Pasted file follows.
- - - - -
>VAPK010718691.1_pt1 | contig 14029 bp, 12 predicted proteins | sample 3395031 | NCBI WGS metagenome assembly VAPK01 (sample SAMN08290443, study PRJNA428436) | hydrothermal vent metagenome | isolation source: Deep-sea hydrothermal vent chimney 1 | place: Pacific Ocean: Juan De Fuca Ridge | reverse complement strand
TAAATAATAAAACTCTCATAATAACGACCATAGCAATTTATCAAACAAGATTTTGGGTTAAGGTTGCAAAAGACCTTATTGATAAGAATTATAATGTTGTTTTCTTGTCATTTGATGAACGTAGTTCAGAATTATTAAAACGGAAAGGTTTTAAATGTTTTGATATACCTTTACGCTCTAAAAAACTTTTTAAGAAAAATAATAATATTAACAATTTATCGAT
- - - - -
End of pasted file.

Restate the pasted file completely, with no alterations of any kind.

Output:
>VAPK010718691.1_pt1 | contig 14029 bp, 12 predicted proteins | sample 3395031 | NCBI WGS metagenome assembly VAPK01 (sample SAMN08290443, study PRJNA428436) | hydrothermal vent metagenome | isolation source: Deep-sea hydrothermal vent chimney 1 | place: Pacific Ocean: Juan De Fuca Ridge | reverse complement strand
TAAATAATAAAACTCTCATAATAACGACCATAGCAATTTATCAAACAAGATTTTGGGTTAAGGTTGCAAAAGACCTTATTGATAAGAATTATAATGTTGTTTTCTTGTCATTTGATGAACGTAGTTCAGAATTATTAAAACGGAAAGGTTTTAAATGTTTTGATATACCTTTACGCTCTAAAAAACTTTTTAAGAAAAATAATAATATTAACAATTTATCGAT